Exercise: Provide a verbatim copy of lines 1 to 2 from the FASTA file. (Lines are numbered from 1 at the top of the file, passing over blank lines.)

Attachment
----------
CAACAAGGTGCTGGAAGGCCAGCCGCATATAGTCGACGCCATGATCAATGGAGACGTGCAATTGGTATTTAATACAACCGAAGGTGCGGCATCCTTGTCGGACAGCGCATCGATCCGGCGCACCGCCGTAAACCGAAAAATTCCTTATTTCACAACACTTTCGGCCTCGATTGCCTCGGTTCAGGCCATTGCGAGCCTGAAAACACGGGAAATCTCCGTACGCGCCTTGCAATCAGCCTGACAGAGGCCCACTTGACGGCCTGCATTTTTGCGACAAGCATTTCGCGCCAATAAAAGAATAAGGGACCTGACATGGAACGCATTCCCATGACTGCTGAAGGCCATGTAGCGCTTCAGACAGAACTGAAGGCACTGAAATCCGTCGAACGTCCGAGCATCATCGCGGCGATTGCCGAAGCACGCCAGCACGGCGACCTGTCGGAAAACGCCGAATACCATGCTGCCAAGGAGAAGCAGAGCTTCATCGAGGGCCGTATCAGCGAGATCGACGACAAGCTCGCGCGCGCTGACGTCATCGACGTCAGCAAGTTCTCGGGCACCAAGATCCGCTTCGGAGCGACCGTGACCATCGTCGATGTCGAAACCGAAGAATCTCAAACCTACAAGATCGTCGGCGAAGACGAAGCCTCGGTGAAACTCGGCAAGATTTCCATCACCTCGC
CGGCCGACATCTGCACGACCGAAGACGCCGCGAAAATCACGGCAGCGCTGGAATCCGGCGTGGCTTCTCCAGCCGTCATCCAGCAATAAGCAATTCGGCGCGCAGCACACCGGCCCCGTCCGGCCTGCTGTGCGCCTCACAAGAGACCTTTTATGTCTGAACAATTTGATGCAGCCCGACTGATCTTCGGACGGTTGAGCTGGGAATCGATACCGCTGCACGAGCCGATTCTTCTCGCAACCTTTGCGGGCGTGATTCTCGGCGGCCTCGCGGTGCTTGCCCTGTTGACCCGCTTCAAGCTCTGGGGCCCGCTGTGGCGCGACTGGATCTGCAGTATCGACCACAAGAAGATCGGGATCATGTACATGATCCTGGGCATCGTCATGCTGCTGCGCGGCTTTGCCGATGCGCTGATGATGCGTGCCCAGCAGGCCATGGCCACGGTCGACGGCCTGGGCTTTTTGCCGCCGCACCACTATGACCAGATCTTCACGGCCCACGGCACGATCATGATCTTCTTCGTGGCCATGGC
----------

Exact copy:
CAACAAGGTGCTGGAAGGCCAGCCGCATATAGTCGACGCCATGATCAATGGAGACGTGCAATTGGTATTTAATACAACCGAAGGTGCGGCATCCTTGTCGGACAGCGCATCGATCCGGCGCACCGCCGTAAACCGAAAAATTCCTTATTTCACAACACTTTCGGCCTCGATTGCCTCGGTTCAGGCCATTGCGAGCCTGAAAACACGGGAAATCTCCGTACGCGCCTTGCAATCAGCCTGACAGAGGCCCACTTGACGGCCTGCATTTTTGCGACAAGCATTTCGCGCCAATAAAAGAATAAGGGACCTGACATGGAACGCATTCCCATGACTGCTGAAGGCCATGTAGCGCTTCAGACAGAACTGAAGGCACTGAAATCCGTCGAACGTCCGAGCATCATCGCGGCGATTGCCGAAGCACGCCAGCACGGCGACCTGTCGGAAAACGCCGAATACCATGCTGCCAAGGAGAAGCAGAGCTTCATCGAGGGCCGTATCAGCGAGATCGACGACAAGCTCGCGCGCGCTGACGTCATCGACGTCAGCAAGTTCTCGGGCACCAAGATCCGCTTCGGAGCGACCGTGACCATCGTCGATGTCGAAACCGAAGAATCTCAAACCTACAAGATCGTCGGCGAAGACGAAGCCTCGGTGAAACTCGGCAAGATTTCCATCACCTCGC
CGGCCGACATCTGCACGACCGAAGACGCCGCGAAAATCACGGCAGCGCTGGAATCCGGCGTGGCTTCTCCAGCCGTCATCCAGCAATAAGCAATTCGGCGCGCAGCACACCGGCCCCGTCCGGCCTGCTGTGCGCCTCACAAGAGACCTTTTATGTCTGAACAATTTGATGCAGCCCGACTGATCTTCGGACGGTTGAGCTGGGAATCGATACCGCTGCACGAGCCGATTCTTCTCGCAACCTTTGCGGGCGTGATTCTCGGCGGCCTCGCGGTGCTTGCCCTGTTGACCCGCTTCAAGCTCTGGGGCCCGCTGTGGCGCGACTGGATCTGCAGTATCGACCACAAGAAGATCGGGATCATGTACATGATCCTGGGCATCGTCATGCTGCTGCGCGGCTTTGCCGATGCGCTGATGATGCGTGCCCAGCAGGCCATGGCCACGGTCGACGGCCTGGGCTTTTTGCCGCCGCACCACTATGACCAGATCTTCACGGCCCACGGCACGATCATGATCTTCTTCGTGGCCATGGC